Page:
UH Urologists to perform surgery on trauma patients in mission trip facilitated by Ukrainian-born UH doctor; UH also sending ambulance stocked with supplies
Three University Hospitals Urology Institute physicians are traveling to Ukraine in October to perform pelvic surgeries on trauma patients injured in the ongoing war with Russia. UH also is supporting the mission by sending a donated ambulance stocked with nearly 700 pounds of surgical and wound supplies.
Laura Bukavina, MD, a Ukrainian-born urologic oncologist at University Hospitals, inspired the mission after three previous trips to her war-ravaged homeland. On her first trip to Ukraine just days after Russia’s February 2022 invasion, she found little medical support at a border crossing. This time she’s bringing reinforcements in the form of two reconstructive urologists who can perform procedures on patients with war-related pelvic trauma. Dr. Bukavina, along with Shubham Gupta, MD, of Rocky River, and Kirtishri Mishra, MD, of Bay Village, will travel to Lviv and Kiev from Oct. 13-22.
The three physicians work together at UH Parma Medical Center, in the heart of the largest Ukrainian population in Ohio. Dr. Bukavina grew up in Parma, after emigrating with her mother from the Ukrainian city of Lviv when she was 11.
“This goes beyond mere temporary relief,” said Dr. Bukavina. “By sending our globally recognized surgeons to Ukraine, we’re embodying UH’s mission: to heal, to teach, to discover. They’ll not only execute life-saving surgeries and improve quality of life, but by training the gifted Ukrainian physicians, we’re ensuring these advanced surgical techniques continue to benefit the local population long after our mission concludes.”
In Ukraine, where Dr. Bukavina maintains many contacts, she plans for UH surgeons to introduce local physicians to innovative surgical techniques to better care for their patients wounded in combat. As a urologic oncologist who did her surgical residency at UH and her fellowship at Fox Chase Cancer Center in Philadelphia before recently returning to Cleveland, she is making connections with urology practices in Lviv and veterans hospitals in Kiev.
“There are patients there that have needs, and we have a list of patients. So we know what kinds of surgeries will be needed,” said Dr. Gupta. “But a lot of this is about awareness, too. There are multiple objectives; what we do for the patients, and the education and teaching we can impart to the surgeons there.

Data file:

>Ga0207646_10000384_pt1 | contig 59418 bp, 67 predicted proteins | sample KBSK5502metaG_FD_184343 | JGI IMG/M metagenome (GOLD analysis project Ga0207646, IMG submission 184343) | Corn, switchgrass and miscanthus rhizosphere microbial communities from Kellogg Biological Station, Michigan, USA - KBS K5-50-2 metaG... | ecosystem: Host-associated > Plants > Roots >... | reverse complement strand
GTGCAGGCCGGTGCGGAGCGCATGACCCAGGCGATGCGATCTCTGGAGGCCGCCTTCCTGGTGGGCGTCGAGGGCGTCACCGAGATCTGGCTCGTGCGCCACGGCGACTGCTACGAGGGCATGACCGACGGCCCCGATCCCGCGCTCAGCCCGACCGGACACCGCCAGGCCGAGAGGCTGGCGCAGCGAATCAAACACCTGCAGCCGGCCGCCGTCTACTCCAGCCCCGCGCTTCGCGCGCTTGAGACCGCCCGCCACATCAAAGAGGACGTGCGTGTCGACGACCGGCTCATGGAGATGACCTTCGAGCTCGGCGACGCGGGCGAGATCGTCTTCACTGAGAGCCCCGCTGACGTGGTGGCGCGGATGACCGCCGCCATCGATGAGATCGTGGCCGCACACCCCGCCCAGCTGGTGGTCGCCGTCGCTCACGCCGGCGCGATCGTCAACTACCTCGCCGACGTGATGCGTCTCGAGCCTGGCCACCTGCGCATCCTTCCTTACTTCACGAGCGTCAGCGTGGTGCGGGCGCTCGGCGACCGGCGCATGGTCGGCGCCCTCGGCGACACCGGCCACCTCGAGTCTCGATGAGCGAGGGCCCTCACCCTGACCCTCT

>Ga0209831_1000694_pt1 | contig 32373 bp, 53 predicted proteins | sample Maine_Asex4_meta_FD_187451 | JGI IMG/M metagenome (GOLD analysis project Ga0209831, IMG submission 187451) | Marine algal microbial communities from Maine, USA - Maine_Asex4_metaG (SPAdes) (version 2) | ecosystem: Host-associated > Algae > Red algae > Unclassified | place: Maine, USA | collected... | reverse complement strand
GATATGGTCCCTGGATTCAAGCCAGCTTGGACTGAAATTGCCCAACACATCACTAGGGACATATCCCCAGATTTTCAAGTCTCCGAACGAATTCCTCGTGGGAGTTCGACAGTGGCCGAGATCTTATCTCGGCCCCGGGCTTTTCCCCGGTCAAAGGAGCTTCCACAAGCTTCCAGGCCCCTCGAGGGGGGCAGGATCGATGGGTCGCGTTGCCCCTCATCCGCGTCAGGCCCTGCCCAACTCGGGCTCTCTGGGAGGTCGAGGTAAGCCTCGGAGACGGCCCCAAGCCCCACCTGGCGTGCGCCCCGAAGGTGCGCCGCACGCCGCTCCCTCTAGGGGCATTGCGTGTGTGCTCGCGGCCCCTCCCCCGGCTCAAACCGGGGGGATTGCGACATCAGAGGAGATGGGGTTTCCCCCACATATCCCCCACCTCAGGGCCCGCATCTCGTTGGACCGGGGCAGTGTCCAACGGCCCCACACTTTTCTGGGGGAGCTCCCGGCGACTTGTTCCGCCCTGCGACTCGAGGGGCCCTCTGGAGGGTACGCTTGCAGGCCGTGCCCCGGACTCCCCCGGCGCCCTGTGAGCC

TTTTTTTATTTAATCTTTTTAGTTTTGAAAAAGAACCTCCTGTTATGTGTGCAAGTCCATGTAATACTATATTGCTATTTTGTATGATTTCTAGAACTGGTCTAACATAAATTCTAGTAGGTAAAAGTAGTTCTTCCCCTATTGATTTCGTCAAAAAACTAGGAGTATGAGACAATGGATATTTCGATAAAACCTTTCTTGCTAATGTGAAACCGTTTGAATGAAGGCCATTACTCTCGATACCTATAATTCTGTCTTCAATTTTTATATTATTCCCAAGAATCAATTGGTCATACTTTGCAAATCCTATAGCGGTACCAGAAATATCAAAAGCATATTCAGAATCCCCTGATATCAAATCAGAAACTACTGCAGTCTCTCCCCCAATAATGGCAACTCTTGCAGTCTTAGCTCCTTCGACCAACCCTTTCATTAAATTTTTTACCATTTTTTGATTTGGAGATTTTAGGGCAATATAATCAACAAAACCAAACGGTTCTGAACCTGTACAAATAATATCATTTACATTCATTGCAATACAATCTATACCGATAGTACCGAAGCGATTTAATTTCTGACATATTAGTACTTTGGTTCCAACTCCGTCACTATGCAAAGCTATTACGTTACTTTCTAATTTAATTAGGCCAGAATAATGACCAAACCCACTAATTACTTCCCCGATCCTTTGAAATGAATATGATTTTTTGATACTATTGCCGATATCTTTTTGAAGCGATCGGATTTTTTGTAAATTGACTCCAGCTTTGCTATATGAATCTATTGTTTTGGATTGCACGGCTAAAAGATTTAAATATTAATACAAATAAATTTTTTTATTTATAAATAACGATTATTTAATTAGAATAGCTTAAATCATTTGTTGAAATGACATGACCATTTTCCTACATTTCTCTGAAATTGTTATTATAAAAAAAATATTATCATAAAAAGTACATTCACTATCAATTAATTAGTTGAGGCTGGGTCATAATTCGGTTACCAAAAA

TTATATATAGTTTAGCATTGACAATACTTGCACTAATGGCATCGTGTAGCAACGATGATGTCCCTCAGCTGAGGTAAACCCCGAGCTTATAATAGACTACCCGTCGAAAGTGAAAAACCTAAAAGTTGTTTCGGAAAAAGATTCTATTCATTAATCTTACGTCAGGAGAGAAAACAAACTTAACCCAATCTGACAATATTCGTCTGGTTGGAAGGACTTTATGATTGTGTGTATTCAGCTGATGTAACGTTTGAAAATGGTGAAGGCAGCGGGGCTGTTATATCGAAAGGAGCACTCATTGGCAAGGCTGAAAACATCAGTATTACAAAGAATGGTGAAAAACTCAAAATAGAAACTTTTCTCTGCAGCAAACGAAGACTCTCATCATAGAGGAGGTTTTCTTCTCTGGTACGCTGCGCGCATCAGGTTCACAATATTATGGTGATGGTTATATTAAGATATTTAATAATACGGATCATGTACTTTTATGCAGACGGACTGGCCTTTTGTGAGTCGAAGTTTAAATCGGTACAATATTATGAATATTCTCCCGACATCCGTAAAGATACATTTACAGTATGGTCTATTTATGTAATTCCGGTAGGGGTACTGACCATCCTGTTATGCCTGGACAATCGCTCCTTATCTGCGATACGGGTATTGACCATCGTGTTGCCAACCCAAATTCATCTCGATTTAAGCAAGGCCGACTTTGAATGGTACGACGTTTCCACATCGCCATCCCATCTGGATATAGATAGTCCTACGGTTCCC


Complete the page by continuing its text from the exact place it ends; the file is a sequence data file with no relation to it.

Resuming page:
“As with any war, there are a lot of casualties and they all need care,” added Dr. Mishra. “This is an opportunity for us to use our years of training to really make an impactful change for a lot of people, their quality of life and their physical and mental well-being.
“These war related injuries, gunshots, explosions, crush injuries, pelvic trauma can have a lot of impact on not just the physical part of things but a lasting impact on the person’s psyche. The role is not only to restore function but to live and have a satisfying life afterwards.”
UH donors David Rosenberg, MD, a pulmonologist at UH Ahuja Medical Center, and Enid Rosenberg, former UH Ahuja Medical Center Board member, worked with Daniel I. Simon, MD, UH’s President of Academic & External Affairs and Chief Scientific Officer, Ernie and Patti Novak Distinguished Chair in Healthcare Leadership and Daniel Ellenberger, EMT-P, Director UH EMS Institute, to facilitate the donation of an ambulance that will be shipped to Ukraine. The three UH physicians stocked the ambulance at MedWish, a local nonprofit started by UH Urology Institute Chairman Lee Ponsky, MD, that collects and ships surplus medical supplies to countries in need.
“This is a great community story,” said Dr. Simon. “So many people came together to give this ambulance to this mission and support the people of Ukraine.
The urologic surgeons traveling to Ukraine with Dr. Bukavina are pleased their expertise can be beneficial to patients and medical professionals abroad.
“We aren’t going to change the world in one trip, but there are a lot of skills and expertise we can bring to bear,” said Dr. Gupta. “Laura is providing an amazing example of what can be done.”